Be the bigger person. In every situation and with every student, success will only come through flexible communication. Be willing to change your educational method before you blame your students for unsuccessful situations. You already have all the resources you need to achieve success. Success comes from using your communication and resources wisely.
14. If you control your mind, you control results.
Bias is the worst enemy of an educator. Your emotion can turn a student off forever. Controlling your emotion can build rapport and help you move a student forward. Creating high expectations is a well-intended goal, but when students are motivated to create their own high expectations, real success will follow.
Article 2-NLP Continued
Indirect Discipline and Tactical Language in the Classroom Using NLP
This is a continuation of a previous article entitled, The Neuro-Linguistic Educator. Before going any further, please refer to the warning posted on the first article.
by Stephen T. McClard
Words, actions and emotions have the power to persuade the mind and body. They have the ability to upset equilibrium and can push a person in predetermined directions. If used carelessly, they can also produce unintended consequences. All success and all failure in the classroom will revolve around these three forms of communication.
Our use of these three communicators has the ability to make or break our classroom management. Carelessness with these can end a career or turn a student’s mind off like a light bulb. If you are interested in being able to maintain a quiet class, motivate your students to create high expectations and push them beyond their capabilities, then learn to control your communication. Using NLP is one way of achieving these goals in an indirect way and will preserve the dignity of your students.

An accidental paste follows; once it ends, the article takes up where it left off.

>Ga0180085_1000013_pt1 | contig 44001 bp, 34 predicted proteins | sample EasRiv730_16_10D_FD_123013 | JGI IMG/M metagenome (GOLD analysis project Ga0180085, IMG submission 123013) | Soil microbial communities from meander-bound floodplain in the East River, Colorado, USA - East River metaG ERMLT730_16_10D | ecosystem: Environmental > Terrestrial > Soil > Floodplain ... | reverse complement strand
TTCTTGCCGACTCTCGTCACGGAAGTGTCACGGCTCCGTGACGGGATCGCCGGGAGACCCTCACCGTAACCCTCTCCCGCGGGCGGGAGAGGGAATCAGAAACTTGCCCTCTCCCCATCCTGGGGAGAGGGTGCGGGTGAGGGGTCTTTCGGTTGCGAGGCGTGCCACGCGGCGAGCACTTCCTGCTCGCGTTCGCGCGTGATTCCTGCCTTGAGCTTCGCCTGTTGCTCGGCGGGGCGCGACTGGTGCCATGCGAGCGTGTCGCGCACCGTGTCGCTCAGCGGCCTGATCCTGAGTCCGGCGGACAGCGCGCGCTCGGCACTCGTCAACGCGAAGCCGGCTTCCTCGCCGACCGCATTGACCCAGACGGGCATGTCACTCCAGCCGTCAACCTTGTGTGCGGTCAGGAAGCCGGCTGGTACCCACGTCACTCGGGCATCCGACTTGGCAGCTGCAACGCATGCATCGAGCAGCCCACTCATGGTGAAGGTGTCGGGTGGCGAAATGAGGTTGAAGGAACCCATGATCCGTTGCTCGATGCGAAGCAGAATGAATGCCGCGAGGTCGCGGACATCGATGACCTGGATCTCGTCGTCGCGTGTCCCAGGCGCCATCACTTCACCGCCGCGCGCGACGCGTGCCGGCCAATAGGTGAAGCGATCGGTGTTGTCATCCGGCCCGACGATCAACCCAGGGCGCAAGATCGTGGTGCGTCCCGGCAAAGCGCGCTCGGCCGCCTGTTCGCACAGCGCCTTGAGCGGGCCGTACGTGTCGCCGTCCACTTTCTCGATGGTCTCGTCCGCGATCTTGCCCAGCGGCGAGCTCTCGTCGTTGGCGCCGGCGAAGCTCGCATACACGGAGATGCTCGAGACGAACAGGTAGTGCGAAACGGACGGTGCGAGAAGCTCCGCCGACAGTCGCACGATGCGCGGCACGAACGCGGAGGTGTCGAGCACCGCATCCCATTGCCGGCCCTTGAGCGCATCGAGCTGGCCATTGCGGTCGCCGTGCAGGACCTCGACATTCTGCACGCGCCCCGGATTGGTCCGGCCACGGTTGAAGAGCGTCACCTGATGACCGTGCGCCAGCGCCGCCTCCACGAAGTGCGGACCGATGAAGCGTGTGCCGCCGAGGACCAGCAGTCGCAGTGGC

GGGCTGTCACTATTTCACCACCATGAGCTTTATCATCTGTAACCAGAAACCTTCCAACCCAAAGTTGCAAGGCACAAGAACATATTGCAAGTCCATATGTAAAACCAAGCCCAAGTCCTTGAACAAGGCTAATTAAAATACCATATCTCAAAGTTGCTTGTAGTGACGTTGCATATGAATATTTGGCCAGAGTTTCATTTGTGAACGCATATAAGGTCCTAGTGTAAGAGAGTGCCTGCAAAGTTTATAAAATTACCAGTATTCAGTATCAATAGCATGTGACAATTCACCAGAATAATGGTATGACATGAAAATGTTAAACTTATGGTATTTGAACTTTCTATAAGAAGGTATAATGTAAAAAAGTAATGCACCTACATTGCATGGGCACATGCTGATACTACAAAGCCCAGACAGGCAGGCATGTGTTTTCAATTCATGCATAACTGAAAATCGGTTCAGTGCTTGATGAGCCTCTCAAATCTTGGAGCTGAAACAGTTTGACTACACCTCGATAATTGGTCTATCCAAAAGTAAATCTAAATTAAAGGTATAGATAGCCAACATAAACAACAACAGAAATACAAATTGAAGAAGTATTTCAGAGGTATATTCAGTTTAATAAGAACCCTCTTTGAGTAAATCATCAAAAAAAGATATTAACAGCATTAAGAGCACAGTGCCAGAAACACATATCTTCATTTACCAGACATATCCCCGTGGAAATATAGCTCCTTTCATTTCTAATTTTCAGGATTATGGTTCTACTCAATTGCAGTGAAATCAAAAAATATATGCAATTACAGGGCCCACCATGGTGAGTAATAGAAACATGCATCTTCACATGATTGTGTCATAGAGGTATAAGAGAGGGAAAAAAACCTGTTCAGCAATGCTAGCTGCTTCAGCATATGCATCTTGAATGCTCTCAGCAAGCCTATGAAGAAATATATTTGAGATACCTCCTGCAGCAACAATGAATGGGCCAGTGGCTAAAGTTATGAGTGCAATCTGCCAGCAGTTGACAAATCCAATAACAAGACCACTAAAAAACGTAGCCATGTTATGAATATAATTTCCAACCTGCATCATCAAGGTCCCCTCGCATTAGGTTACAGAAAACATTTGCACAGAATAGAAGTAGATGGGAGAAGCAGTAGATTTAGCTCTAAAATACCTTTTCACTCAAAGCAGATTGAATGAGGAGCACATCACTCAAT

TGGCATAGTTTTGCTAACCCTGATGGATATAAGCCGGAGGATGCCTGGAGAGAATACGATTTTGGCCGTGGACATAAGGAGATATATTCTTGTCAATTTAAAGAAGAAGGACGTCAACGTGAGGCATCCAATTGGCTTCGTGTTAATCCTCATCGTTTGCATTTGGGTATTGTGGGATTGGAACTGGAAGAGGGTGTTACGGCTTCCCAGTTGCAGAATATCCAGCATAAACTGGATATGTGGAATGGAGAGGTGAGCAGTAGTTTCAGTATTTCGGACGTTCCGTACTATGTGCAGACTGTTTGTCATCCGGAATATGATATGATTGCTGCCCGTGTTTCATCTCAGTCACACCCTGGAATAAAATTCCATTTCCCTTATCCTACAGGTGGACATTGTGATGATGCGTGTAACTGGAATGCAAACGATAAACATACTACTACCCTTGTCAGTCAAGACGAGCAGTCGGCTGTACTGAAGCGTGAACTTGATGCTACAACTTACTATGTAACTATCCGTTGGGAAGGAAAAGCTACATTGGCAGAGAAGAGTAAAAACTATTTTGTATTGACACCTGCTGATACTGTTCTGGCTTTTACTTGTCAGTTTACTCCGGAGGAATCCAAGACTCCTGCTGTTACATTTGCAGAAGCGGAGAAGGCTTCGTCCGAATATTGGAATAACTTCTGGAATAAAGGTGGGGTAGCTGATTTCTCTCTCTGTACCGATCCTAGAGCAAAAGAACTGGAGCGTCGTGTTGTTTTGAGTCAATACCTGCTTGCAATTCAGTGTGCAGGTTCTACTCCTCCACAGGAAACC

My History with NLP
I recently published a book entitled, The Superior Educator: A Calm and Assertive Approach to Classroom Management and Large Group Motivation. This book represents what I believe to be best practices for maintaining proper discipline. The book focuses on using a calm and assertive approach to classroom management and defines the use of precise routines for positive motivation. The ideas in this book reflect years of experience correcting my own mistakes with words, actions and emotions.
While writing this book, I was able to reflect on my own weaknesses as an educator. Reflecting on these weaknesses helped me to make meaningful changes in my approach. The payoff has been noticeable. My classes are quiet, controlled and engaged. Students seem to enjoy the structure of my classes more and are highly motivated. I attribute this to the routines I have developed through the years. I also need to give credit to my recent discovery of NLP.
Sometime around November of this year, my assistant director and I discovered a book called Verbal Judo by George Thompson. As we researched the topics in this book, we stumbled upon the related topic of NLP. As a passing joke, we started using NLP wording in the opening statements of our classes. What we discovered absolutely shocked us.
For years, I would normally start a class—band class of between 70-120 students—with the typical, “Let’s get quiet guys! Shhhhhhhhh! HEY! Quiet it down!” I would sometimes clap my hands or perform some other random act to be noticed. Although this routine was somewhat effective, NLP shows us a better way.
The first time I formed my words according to NLP suggestions, they came out something like this:
“As you continue to get settled, imagine how quiet this class could possibly become. We are going to remain quiet now as I give you a few instructions. You will remain quiet because this will allow us to easily communicate. Everyone will behave and avoid getting in trouble. Let’s all work together to be respectful.”